“Six Walks: In the Footsteps of Henry David Thoreau” is a memoir about relationships, history and nature. Author Ben Shattuck begins his story on a beach in Massachusetts where he reflects on a painful breakup with a girlfriend. During the course of the memoir, he meets a new girlfriend, gets married and moves to Los Angeles with his wife.
Throughout the memoir, Shattuck takes long hikes inspired by the writings of Henry David Thoreau. Most famous for living in a cabin next to Walden Pond in Massachusetts, Thoreau is also known for writing “Walden; or, Life in the Woods” in 1854 and, in 1849, the essay “On the Duty of Civil Disobedience.”
Shattuck’s first walk is along a Cape Cod beach that Thoreau had hiked in 1849. Shattuck hopes the walk will ease his grief after the recent breakup. “Isn’t this always the hope, heading out for a long walk? That in your aloneness the landscape will relieve you? That your mind will be renewed, calmed?” Finding solace in nature is one of Shattuck’s most relatable themes.
The six walks are also a way for Shattuck to explore his own fascination with history. “Years earlier, I’d been a Civil War reenactor, and had gotten to think quite a lot about inhabiting the past — about when the past is easy to access and feel, and when it’s hard.” As he walks, Shattuck looks for places Thoreau had written about. When he visits the famous cabin next to Walden Pond, someone mistakes him for a Thoreau reenactor, and he considers playing the part. “I briefly considered if I should try to drum up a line about growing beans or civil disobedience.”
Instead, Shattuck walks away.
Shattuck reflects on Thoreau’s many interests. Thoreau’s precise observations on botany have helped researchers studying climate change: “Rising global temperatures recently placed Henry’s journals into popular view: a few Massachusetts biologists used his records of wildflowers’ nineteenth-century bloom dates to compare to present-day bloom dates.”
Another important thread in Thoreau’s writing was his opposition to slavery. He detailed the hypocrisy of Northern states benefiting economically from slavery in the South in his 1854 essay “Slavery in Massachusetts.”
Shattuck brings a critical eye to Thoreau’s attitude towards race. Thoreau’s journals reveal that he opposed slavery while being racist in his depiction of an Indigenous guide named Joe Polis. “For a man who hated roads and industry and wanted to live outside of his time, [Thoreau] was surprisingly of his time here in his descriptions of Joe, of the blandly cruel racism and stereotyping that informed environmental, political, and many levels of decision-making in the nineteenth century.”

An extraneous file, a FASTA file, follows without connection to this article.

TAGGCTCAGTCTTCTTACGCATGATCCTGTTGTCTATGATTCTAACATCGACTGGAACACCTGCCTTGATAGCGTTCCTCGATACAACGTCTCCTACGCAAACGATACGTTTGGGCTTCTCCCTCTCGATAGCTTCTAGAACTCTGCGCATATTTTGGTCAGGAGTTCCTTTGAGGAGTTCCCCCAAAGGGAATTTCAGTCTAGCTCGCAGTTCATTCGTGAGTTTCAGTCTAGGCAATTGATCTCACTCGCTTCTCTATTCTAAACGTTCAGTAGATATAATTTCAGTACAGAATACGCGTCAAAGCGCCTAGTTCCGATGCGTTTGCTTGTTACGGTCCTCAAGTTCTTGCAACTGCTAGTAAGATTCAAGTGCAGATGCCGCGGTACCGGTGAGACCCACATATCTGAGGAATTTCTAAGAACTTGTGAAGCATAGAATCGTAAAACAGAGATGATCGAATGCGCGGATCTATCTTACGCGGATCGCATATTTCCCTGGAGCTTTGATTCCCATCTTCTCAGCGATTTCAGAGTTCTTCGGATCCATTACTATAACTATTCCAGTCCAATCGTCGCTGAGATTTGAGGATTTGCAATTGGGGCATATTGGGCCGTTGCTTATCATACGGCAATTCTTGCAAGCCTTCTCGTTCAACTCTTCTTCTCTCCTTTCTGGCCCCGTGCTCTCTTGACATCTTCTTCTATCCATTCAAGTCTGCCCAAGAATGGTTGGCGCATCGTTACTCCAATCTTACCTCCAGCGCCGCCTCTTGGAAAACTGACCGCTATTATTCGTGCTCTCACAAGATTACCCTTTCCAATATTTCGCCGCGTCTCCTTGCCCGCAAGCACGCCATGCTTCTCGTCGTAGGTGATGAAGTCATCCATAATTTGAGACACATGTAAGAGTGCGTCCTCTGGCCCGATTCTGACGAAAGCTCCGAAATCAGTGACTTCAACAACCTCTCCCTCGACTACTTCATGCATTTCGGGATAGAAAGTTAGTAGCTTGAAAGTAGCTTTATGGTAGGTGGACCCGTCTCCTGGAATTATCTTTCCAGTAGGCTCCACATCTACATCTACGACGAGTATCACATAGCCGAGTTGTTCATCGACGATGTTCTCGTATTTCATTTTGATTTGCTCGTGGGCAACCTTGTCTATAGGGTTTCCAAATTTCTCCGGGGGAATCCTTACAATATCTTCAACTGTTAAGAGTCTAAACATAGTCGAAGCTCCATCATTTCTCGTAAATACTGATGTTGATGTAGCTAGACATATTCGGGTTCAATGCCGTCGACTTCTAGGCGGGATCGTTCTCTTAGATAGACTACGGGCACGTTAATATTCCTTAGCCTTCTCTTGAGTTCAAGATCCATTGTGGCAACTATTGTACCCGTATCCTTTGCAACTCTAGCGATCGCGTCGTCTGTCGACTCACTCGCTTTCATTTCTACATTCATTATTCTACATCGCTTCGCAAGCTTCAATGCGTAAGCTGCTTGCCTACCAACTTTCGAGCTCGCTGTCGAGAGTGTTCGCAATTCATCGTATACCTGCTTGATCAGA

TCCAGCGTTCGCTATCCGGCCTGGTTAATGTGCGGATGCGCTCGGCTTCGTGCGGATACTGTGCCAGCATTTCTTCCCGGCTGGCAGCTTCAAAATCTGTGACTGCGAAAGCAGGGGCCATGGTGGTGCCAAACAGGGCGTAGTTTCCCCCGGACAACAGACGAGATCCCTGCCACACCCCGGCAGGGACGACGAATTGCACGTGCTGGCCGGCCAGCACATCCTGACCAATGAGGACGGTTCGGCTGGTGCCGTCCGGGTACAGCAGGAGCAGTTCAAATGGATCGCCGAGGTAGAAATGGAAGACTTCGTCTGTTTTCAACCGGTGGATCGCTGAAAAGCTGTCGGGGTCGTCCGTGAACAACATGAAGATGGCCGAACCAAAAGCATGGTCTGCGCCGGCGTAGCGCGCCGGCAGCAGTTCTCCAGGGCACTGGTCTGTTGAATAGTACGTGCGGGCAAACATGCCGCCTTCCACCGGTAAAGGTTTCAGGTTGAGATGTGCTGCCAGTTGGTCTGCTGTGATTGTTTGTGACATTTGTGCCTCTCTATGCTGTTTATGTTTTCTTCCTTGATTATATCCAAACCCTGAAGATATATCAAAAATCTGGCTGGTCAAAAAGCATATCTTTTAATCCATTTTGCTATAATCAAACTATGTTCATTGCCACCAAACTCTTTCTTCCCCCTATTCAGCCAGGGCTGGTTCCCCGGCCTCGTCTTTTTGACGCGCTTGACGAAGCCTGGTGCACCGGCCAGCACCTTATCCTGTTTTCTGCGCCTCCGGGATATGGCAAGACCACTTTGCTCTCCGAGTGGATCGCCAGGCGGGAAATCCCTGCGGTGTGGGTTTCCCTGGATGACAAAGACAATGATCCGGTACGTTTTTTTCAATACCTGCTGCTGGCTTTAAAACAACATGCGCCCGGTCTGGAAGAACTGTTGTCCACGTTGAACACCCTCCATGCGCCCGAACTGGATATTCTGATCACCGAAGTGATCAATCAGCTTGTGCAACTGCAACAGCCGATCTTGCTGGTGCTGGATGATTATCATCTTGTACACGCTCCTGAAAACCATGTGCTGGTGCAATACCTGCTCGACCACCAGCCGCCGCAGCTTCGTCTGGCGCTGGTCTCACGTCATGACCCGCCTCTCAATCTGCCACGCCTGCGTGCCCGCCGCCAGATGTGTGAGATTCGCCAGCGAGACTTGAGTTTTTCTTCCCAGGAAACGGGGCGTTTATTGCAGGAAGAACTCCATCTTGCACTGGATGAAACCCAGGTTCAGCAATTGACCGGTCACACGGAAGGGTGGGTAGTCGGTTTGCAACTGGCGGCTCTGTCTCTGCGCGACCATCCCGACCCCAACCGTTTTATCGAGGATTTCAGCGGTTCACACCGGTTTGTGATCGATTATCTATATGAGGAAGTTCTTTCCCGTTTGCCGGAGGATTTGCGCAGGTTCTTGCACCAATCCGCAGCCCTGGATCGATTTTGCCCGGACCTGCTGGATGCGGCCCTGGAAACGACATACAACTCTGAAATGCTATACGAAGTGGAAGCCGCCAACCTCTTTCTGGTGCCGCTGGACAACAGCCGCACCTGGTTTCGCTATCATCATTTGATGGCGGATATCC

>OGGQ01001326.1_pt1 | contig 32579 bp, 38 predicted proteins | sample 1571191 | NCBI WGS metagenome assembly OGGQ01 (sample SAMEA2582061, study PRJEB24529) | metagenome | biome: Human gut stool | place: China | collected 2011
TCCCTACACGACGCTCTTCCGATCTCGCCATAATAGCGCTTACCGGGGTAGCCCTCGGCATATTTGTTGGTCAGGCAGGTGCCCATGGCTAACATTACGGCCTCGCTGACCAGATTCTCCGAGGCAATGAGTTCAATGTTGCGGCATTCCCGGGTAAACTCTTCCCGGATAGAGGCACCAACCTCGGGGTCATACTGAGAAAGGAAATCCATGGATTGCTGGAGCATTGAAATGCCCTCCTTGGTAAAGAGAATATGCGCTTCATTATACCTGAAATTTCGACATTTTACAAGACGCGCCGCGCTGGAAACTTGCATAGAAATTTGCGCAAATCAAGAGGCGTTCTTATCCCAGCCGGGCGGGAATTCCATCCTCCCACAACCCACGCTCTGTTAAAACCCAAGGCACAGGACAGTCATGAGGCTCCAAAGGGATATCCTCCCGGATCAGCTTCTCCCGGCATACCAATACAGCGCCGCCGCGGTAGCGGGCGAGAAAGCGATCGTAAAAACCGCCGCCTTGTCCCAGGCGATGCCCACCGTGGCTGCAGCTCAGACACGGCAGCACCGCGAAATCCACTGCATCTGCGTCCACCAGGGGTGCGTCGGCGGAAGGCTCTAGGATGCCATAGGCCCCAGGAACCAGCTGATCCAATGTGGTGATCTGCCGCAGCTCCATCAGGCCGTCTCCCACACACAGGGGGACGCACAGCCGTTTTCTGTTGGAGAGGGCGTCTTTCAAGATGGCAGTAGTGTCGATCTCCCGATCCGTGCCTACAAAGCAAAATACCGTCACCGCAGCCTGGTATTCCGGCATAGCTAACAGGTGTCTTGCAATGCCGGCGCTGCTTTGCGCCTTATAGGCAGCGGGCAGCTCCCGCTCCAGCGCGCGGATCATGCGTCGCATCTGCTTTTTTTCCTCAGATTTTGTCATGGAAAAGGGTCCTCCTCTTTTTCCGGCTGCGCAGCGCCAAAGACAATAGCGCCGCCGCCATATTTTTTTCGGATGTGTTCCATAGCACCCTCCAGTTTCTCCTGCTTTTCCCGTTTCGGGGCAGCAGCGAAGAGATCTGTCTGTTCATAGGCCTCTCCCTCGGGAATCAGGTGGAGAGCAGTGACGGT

I was startled to read Thoreau’s openly imperialist perspective. In his 1862 essay “Walking,” Thoreau wrote: “Where on the globe can there be found an area of equal extent with that occupied by the bulk of our States, so fertile and so rich and varied in its productions, and at the same time so habitable by the European, as this is?”
There are layers of privilege in this memoir, some belonging to Thoreau and some to Shattuck himself. Shattuck understands that not everyone has the freedom to hike anywhere and sleep wherever he decides to stop. “Free movement through spaces — in a forest, along a beach, among a community — depended on the fact that I’d likely not be seen as threatening — as white — and likely not be threatened — as a man. Whom I got to talk to, and why they talked to me, depended on having this body.” As a woman, I would not feel the same sense of ease walking alone for days or sleeping in the house of people I met during a hike, as Shattuck does.
Other markers of privilege are also jarring. Shattuck manages a family-owned art gallery. He wrote his first will at age 25 after inheriting a dance hall that had been built by his great-grandfather. “A last will and testament makes you stop dreaming, I think … It made me think of the building more than I had before, of what I was inheriting.”
I doubt many readers will be able to relate to Shattuck’s experiences after his story moves abruptly from solitary rambles to a new relationship with actress Jenny Slate. Shattuck describes Slate getting approached by fans in New York and on Cape Cod. When a friend asks how he feels about Slate’s celebrity, Shattuck replies: “‘Having strangers randomly come up to the person you love and say they love her, too,’ I said, ‘is really nice.’” As chronicled on Instagram, the couple get engaged in the south of France. They marry on New Year’s Eve in 2021, and their wedding photos appear in People.
By the end of the memoir, domesticity has replaced the impetus to walk. Shattuck writes: “I didn’t want to walk anymore. … I only wanted to have dinner with Jenny, tell her about the seals I’d seen, ask her what she thought they might have been foraging, and then light a few lanterns and read in bed beside her before we both fell asleep.”
Those who enjoy a happy ending will find one here.
For me, Shattuck’s memoir is most compelling when he focuses on Thoreau. Shattuck’s book gave me a new perspective on a flawed 19th-century abolitionist. Before reading Shattuck’s memoir, “Walden” was the only Thoreau book I’d read. “Six Walks” made me curious to read more of Thoreau’s writing and maybe even visit the most famous pond in America.
Jennifer Astion is a freelance writer and yoga teacher who lives in Seattle.
Read more of the July 27-Aug. 2, 2022 issue.